There are very few studio sets built for "SouthLAnd." Most of the show is shot in and around Los Angeles. Accordingly, actual houses and apartments are used in many scenes. And one of my favorite things to do when watching an episode for the second (or third) time is to pay close attention to these residences and how they are decorated for the show. Those responsible for scouting and choosing the locations and setting them up for the shoots are very talented folks. They are always perfect backdrops for the action and drama unfolding in the story.
Many of the homes used seem to be in working-class neighborhoods, for example. Often a crime has been committed within the home. A victim, a criminal, or the family of a victim or criminal might live in the house. Accordingly, the house has to be chosen and arranged in such a way as to reflect its history and the personalities and lifestyles of the characters who live there. A home chosen for "SouthLAnd" is often quite charming, though older and a bit run-down. The paint seems to have been selected, at some point in the past, with care. The outside walls and trim might be of lovely, though somewhat faded, colors. There might be a front porch, maybe a little weathered, but perhaps with a welcoming chair or two. A screen door might be mounted in front of the main doorway, hinting at a time in the past when little children peeked out of it in the evening, waiting for their daddy to arrive home. There is often a front lawn -- sparse, but trimmed. Curtains might be seen through the windows, maybe sewn by a new mom home with her baby twenty years ago. So, as we see Officer Bryant and Officer Sherman approach such a house, as we wonder what they will find within it, we are also made aware of the cultural backdrop and the socioeconomic situation of the individuals they are about to meet. We feel for joys had and joys lost in the lives of these people. We are attuned to the fact that there were better times in these places, and this touches our hearts.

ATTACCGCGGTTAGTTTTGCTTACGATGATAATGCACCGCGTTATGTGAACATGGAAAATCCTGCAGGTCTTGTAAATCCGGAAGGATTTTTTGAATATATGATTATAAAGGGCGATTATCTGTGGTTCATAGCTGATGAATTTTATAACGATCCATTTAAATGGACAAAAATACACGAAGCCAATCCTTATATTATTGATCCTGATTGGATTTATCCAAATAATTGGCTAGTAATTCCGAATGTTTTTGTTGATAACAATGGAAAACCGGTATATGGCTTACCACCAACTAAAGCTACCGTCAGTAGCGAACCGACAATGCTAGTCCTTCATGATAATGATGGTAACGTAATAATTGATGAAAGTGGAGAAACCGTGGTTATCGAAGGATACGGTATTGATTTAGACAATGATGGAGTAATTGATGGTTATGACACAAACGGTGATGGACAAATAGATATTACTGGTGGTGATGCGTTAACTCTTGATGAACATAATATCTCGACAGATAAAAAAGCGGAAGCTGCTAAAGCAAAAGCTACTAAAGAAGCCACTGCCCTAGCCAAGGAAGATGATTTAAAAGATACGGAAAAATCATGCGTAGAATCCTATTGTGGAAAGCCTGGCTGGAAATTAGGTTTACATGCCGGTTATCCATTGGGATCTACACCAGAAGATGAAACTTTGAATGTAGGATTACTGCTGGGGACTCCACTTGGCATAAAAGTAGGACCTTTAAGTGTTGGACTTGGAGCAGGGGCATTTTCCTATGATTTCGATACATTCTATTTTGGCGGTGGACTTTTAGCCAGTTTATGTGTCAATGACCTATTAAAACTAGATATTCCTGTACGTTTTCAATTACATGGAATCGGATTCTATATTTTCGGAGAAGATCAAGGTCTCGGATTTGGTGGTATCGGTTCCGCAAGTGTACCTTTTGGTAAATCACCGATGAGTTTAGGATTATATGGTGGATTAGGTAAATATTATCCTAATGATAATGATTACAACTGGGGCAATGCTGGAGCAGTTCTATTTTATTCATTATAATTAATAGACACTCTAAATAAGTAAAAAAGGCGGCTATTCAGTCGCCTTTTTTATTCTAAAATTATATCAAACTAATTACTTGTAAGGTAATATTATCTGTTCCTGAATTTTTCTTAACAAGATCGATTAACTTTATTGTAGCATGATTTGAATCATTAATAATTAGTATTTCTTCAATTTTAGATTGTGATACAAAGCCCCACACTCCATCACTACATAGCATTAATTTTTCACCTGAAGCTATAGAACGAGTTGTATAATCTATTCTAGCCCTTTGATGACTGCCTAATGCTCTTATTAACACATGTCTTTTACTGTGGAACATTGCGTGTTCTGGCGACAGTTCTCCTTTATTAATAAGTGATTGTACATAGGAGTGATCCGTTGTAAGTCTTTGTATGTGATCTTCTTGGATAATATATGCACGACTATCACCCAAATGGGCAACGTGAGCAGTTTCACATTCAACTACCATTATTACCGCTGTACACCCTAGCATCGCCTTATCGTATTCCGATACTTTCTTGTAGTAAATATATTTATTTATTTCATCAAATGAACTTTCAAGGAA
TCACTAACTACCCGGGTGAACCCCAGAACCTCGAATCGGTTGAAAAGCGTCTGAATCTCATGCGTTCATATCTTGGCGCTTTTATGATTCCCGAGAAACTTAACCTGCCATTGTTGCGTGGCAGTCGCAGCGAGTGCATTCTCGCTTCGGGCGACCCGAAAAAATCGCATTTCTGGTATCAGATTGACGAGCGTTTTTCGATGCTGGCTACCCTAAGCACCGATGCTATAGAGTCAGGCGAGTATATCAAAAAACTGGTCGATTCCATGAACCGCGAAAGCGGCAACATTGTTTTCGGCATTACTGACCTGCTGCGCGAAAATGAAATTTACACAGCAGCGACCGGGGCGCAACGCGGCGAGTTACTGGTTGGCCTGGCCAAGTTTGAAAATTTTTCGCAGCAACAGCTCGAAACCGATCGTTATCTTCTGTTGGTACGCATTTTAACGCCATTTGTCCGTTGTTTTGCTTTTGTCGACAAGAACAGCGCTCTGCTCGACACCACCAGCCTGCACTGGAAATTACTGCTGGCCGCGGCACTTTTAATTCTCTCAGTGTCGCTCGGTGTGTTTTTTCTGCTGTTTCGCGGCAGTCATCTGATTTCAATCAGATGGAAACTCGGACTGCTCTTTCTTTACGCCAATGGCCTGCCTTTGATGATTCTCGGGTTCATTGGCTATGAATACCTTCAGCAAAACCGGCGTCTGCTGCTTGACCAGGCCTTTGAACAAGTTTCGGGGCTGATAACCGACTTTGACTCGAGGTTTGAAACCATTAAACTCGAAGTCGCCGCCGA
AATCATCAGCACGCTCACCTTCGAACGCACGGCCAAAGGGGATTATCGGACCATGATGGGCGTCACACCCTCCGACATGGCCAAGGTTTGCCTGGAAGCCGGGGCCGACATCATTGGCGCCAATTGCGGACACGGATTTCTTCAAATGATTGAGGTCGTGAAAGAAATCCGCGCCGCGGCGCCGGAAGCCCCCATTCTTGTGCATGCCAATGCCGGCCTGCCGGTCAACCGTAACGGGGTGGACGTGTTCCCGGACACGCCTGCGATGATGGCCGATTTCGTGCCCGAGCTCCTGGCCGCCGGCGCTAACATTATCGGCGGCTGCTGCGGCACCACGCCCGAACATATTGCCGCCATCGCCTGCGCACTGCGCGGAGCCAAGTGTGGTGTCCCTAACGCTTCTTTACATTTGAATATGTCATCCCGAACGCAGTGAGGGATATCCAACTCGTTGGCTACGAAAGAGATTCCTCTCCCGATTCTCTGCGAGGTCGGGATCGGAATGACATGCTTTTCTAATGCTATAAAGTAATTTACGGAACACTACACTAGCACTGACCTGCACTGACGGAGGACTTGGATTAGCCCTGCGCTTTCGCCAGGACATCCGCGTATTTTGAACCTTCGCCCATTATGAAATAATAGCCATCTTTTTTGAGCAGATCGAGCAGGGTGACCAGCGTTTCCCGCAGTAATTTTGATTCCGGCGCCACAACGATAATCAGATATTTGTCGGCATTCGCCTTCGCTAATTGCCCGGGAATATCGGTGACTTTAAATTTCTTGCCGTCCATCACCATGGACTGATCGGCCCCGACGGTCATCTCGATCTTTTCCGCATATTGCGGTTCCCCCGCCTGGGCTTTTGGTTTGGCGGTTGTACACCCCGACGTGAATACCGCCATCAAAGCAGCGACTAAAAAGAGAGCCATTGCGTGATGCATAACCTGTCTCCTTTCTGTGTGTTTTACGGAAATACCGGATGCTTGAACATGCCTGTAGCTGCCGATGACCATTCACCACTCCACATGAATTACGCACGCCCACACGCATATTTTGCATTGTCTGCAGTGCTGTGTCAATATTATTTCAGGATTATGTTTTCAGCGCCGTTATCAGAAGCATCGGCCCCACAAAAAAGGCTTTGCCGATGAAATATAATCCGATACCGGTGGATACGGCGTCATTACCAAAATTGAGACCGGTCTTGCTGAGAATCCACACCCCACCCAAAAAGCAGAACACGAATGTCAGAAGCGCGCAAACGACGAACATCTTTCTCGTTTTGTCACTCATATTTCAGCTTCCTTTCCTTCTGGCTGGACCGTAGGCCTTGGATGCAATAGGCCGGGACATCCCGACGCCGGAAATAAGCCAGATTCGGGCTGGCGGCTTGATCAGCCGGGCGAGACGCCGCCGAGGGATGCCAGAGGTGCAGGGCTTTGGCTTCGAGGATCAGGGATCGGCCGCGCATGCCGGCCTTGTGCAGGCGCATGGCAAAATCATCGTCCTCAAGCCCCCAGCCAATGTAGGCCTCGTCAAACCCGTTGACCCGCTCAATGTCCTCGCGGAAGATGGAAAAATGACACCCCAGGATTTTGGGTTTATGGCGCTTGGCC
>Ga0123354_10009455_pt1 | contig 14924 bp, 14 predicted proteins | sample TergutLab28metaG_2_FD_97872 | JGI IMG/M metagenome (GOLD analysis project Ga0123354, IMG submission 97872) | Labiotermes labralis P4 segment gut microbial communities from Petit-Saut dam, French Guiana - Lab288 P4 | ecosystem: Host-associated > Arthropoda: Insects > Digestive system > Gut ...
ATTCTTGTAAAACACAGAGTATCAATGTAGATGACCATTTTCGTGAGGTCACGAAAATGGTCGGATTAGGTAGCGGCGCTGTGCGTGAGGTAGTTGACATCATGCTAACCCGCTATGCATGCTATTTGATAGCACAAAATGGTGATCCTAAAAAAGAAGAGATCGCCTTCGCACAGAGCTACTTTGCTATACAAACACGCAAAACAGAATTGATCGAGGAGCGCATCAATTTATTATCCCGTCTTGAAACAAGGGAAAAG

As Sammy and Ben enter the home to search it or to make an arrest or even to comfort a victim, our hearts are further touched as we see the more intimate space of the people they encounter. Furniture often harkens back to the era of my own childhood, indicating the rich family history of the characters -- and, perhaps, their poverty. There are often built-in cabinets and shelves holding inexpensive, yet precious, knick-knacks -- trinkets carefully chosen on family vacations or given as gifts for special occasions. Family pictures grace the walls of the home -- walls painted in warm colors by somebody who loves or has loved the victim (or criminal) in the story that is unfolding before us. The house is usually clean and well-kept -- although, if a crime has been committed therein, it may be in disarray. But, we can still see the careful housekeeping this disarray masks. And this is a fitting reminder of the upheaval -- emotional and otherwise -- which crime inflicts upon innocent lives. We imagine a family eating dinner, watching television, or getting ready for bed in a home that is rather poor, yet carefully kept -- when violence enters into that space. And we can all feel in our guts what that would be like. We all know in our hearts that we are potential victims. And herein lies at least part of the power of "SouthLAnd" and the stories that it tells. In carefully crafting these scenes, in their brilliant use of a home and its decor, the people who bring us this show make the victims, and even the criminals and those who love those criminals, relatable.
If you are a "SouthLAnd" fan, you have probably noticed these things, as I have. But, if you haven't, I would encourage you to really take note of the work so meticulously done by the location scouts and set decorators of this courageous show.